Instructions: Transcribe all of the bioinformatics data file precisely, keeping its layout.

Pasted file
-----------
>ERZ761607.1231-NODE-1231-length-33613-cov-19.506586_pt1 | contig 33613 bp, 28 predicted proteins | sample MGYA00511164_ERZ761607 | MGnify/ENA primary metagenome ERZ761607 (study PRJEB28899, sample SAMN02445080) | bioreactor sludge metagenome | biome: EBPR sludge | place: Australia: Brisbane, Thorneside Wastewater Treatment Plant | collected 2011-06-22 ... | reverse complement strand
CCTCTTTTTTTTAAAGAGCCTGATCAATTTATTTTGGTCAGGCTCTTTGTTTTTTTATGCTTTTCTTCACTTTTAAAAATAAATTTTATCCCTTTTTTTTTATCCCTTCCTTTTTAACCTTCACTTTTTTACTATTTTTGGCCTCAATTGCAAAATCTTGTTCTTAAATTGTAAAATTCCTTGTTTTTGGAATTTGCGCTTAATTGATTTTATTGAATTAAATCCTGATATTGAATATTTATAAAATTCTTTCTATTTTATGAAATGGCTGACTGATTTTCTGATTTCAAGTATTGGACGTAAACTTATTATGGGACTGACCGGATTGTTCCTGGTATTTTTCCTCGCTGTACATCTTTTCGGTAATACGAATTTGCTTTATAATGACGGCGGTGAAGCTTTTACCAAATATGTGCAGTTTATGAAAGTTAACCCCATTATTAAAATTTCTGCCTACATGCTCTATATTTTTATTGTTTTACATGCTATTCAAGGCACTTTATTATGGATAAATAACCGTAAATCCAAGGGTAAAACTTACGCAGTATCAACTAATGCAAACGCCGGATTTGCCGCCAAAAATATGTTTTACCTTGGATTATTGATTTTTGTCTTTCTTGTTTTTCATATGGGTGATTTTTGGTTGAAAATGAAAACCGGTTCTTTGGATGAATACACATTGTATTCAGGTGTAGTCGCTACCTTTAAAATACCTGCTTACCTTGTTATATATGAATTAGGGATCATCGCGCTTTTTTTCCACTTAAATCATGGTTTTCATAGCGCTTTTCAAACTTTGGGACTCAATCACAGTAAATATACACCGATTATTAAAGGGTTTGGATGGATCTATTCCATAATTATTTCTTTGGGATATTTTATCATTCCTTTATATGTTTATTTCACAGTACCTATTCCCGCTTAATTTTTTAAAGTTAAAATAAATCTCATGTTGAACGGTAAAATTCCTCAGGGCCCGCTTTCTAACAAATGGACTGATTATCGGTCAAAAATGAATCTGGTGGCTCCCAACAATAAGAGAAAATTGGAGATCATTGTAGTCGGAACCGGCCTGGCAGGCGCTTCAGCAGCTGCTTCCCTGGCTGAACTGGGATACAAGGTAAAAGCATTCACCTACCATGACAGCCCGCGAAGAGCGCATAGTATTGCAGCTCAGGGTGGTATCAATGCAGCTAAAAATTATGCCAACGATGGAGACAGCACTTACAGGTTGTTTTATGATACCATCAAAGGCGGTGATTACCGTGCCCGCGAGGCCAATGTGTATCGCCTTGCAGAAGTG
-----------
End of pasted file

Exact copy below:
>ERZ761607.1231-NODE-1231-length-33613-cov-19.506586_pt1 | contig 33613 bp, 28 predicted proteins | sample MGYA00511164_ERZ761607 | MGnify/ENA primary metagenome ERZ761607 (study PRJEB28899, sample SAMN02445080) | bioreactor sludge metagenome | biome: EBPR sludge | place: Australia: Brisbane, Thorneside Wastewater Treatment Plant | collected 2011-06-22 ... | reverse complement strand
CCTCTTTTTTTTAAAGAGCCTGATCAATTTATTTTGGTCAGGCTCTTTGTTTTTTTATGCTTTTCTTCACTTTTAAAAATAAATTTTATCCCTTTTTTTTTATCCCTTCCTTTTTAACCTTCACTTTTTTACTATTTTTGGCCTCAATTGCAAAATCTTGTTCTTAAATTGTAAAATTCCTTGTTTTTGGAATTTGCGCTTAATTGATTTTATTGAATTAAATCCTGATATTGAATATTTATAAAATTCTTTCTATTTTATGAAATGGCTGACTGATTTTCTGATTTCAAGTATTGGACGTAAACTTATTATGGGACTGACCGGATTGTTCCTGGTATTTTTCCTCGCTGTACATCTTTTCGGTAATACGAATTTGCTTTATAATGACGGCGGTGAAGCTTTTACCAAATATGTGCAGTTTATGAAAGTTAACCCCATTATTAAAATTTCTGCCTACATGCTCTATATTTTTATTGTTTTACATGCTATTCAAGGCACTTTATTATGGATAAATAACCGTAAATCCAAGGGTAAAACTTACGCAGTATCAACTAATGCAAACGCCGGATTTGCCGCCAAAAATATGTTTTACCTTGGATTATTGATTTTTGTCTTTCTTGTTTTTCATATGGGTGATTTTTGGTTGAAAATGAAAACCGGTTCTTTGGATGAATACACATTGTATTCAGGTGTAGTCGCTACCTTTAAAATACCTGCTTACCTTGTTATATATGAATTAGGGATCATCGCGCTTTTTTTCCACTTAAATCATGGTTTTCATAGCGCTTTTCAAACTTTGGGACTCAATCACAGTAAATATACACCGATTATTAAAGGGTTTGGATGGATCTATTCCATAATTATTTCTTTGGGATATTTTATCATTCCTTTATATGTTTATTTCACAGTACCTATTCCCGCTTAATTTTTTAAAGTTAAAATAAATCTCATGTTGAACGGTAAAATTCCTCAGGGCCCGCTTTCTAACAAATGGACTGATTATCGGTCAAAAATGAATCTGGTGGCTCCCAACAATAAGAGAAAATTGGAGATCATTGTAGTCGGAACCGGCCTGGCAGGCGCTTCAGCAGCTGCTTCCCTGGCTGAACTGGGATACAAGGTAAAAGCATTCACCTACCATGACAGCCCGCGAAGAGCGCATAGTATTGCAGCTCAGGGTGGTATCAATGCAGCTAAAAATTATGCCAACGATGGAGACAGCACTTACAGGTTGTTTTATGATACCATCAAAGGCGGTGATTACCGTGCCCGCGAGGCCAATGTGTATCGCCTTGCAGAAGTG